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You read that right. Forgiveness is good mental health.
How can Taylor Drake forgive the man who attacked her and murdered her roommate? How can Adam Gillespie forgive the man who contributed to his family’s financial ruin? How can Taylor and Wil forgive the person responsible for their mother’s death? How can Adam forgive the man who abandoned his pregnant sister and later forgive a startling betrayal within his own family?
Yet, ultimately, they do forgive, and that’s the heart of the story. Have you had to forgive someone when it went against every fiber of your being? Or have you had to forgive yourself?
I’ve watched television programs about people who visit the killer of a loved one in prison and forgive them. "How can they?" I’ve asked myself repeatedly. Could I do that? Frankly, I hope I never have to test myself on that one!
I remember after the terrorist attacks of September 11, 2001, when ministers called on their congregations to forgive those attackers. How’d you do with that one? I struggled. I was angry and shocked. I wanted swift justice. Forgiving those responsible for all those innocent lives asked too much. Yet I finally made peace with myself and forgave them, thanks to the five lessons I learned (and share below).
Forgiveness isn’t easy. It can be one of the hardest emotional decisions you’ll make. If you aren’t able to forgive, the price you pay is high. The Drake and Gillespie families find this out for themselves until they learn these five lessons:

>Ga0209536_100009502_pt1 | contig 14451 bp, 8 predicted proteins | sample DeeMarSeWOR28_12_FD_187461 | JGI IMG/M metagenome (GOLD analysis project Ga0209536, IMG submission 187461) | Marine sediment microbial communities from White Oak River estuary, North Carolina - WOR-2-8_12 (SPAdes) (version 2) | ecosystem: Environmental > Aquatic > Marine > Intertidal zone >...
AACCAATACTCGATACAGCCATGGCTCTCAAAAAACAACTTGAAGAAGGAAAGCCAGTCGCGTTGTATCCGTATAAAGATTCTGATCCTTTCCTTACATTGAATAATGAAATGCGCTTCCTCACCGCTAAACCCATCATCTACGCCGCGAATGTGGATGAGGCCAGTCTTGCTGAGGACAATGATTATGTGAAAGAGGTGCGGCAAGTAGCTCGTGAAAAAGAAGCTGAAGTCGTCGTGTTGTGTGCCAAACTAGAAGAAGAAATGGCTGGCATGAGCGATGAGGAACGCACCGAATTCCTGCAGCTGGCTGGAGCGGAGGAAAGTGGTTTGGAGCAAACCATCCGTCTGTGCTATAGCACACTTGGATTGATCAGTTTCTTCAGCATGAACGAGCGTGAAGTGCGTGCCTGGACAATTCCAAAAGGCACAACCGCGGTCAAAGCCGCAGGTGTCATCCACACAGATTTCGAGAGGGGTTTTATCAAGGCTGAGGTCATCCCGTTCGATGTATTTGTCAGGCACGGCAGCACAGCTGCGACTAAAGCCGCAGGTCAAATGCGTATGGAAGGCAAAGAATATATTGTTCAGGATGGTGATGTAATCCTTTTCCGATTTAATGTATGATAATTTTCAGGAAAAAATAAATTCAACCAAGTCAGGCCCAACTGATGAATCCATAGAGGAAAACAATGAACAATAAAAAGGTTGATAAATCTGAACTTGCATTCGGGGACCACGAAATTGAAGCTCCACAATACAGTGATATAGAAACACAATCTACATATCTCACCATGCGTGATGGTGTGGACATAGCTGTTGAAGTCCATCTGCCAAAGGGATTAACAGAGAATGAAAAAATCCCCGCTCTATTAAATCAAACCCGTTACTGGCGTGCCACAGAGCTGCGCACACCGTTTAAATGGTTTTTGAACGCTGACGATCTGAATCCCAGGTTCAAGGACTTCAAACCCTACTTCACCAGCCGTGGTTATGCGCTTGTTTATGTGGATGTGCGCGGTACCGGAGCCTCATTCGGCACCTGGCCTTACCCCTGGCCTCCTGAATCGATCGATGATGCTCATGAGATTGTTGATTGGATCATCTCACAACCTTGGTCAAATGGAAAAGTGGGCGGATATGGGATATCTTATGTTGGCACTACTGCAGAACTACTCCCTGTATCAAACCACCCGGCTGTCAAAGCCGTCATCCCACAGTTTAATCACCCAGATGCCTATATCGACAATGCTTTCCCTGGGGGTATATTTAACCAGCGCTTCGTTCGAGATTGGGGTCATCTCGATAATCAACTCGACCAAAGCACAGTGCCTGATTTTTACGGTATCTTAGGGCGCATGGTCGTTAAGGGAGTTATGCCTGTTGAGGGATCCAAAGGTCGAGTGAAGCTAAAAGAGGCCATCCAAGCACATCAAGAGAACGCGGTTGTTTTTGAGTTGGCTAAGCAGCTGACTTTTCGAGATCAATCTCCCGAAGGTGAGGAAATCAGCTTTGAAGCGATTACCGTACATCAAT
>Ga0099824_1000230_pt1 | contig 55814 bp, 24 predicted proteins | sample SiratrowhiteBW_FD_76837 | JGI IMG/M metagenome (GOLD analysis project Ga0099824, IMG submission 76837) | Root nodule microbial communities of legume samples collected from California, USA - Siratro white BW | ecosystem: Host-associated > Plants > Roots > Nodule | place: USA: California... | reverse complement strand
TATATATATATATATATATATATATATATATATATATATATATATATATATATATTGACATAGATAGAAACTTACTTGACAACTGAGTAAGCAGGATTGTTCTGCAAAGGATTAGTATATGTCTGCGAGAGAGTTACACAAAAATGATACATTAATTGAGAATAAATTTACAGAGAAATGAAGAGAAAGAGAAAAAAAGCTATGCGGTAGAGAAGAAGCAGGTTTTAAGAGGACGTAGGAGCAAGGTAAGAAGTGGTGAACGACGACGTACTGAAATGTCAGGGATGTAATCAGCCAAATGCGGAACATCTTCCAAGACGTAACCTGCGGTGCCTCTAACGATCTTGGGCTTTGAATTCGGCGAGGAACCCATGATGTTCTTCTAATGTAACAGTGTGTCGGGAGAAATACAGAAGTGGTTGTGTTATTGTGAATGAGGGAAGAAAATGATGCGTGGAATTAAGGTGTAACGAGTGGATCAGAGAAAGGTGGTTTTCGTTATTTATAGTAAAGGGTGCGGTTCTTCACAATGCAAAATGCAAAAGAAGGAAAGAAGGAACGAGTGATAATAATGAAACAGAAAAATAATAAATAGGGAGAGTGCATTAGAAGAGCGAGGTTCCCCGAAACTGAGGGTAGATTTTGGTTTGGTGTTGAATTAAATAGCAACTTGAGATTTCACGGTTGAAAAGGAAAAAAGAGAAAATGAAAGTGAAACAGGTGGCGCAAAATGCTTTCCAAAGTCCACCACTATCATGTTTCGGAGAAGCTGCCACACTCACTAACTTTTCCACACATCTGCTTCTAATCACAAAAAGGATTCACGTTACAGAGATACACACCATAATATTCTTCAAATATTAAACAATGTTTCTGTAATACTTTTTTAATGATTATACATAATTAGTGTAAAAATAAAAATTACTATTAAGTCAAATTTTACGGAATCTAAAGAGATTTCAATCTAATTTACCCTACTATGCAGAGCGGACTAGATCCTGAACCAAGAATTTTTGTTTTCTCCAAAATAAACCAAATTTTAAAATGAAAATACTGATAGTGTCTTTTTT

1. Forgiveness isn’t earned. You don’t forgive an offender because he deserves it.
2. Forgiveness isn’t necessarily wanted or requested. The offender need not ask you for forgiveness. In fact, he may be indifferent to your feelings.
3. Forgiveness isn’t approval. You aren’t endorsing the behavior by forgiving the offender.
4. Forgiveness can be anonymous. Just because you forgive an offender, doesn’t mean he or she will know about it (i.e. he may even be dead).
5. Forgiveness is healthy. It relieves stress. (Remember, resentment is an acid that eats away at its container).
In conclusion, forgiveness is about the forgiver, not about the forgiven. Do it for your own health.
I hope you enjoy the mystery and romance that unfolds in REBUILD MY WORLD. Although its theme is forgiveness, the story is much more. Enjoy.
Rebuild My World by Cheryl NormanMore than anything, Taylor Drake wants her life back. Suffering from the agoraphobia that has plagued her since a brutal attack, the once confident and successful photographer now cowers behind closed doors with a loaded pistol.
…Ms. Norman is a gifted storyteller. I loved Rebuild My World and eagerly turned the pages, excited to see what event would next happen to keep this story moving. Not only is it well plotted, but the characterizations draw you into the lives of these people. Ms. Norman tells a compelling tale that keeps you guessing. Vine Voice Amazon Reviewer, 5 Stars
Cheryl Norman grew up in Louisville, Kentucky, and earned a BA in English at Georgia State University in Atlanta. After a career in the telecommunications industry, she turned to fiction writing and won the 2003 EPPIE award for her contemporary romance, Last Resort. Her debut with Medallion Press, Restore My Heart, led to a mention in Publisher's Weekly as one of ten new romance authors to watch. Running Scared, a romantic suspense set in Jacksonville, Florida, and Washington D.C., received a Perfect 10 from Romance Reviews Today. Reviewer Harriet Klausner calls her writing "Mindful of Linda Howard." She currently writes the Drake Springs series romance novels for Turquoise Morning Press.
Her passion for cooking and healthful eating led her to write four cookbooks and an award-winning blog, The Hasty Tasty Meals Kitchen (hastytastymeals.com). She also offers writers grammar help via her Grammar Cop blog, newsletter articles, and workshops.
In addition to writing fiction and cookbooks, Cheryl works with other breast cancer survivors to raise awareness about early detection and treatment of the disease.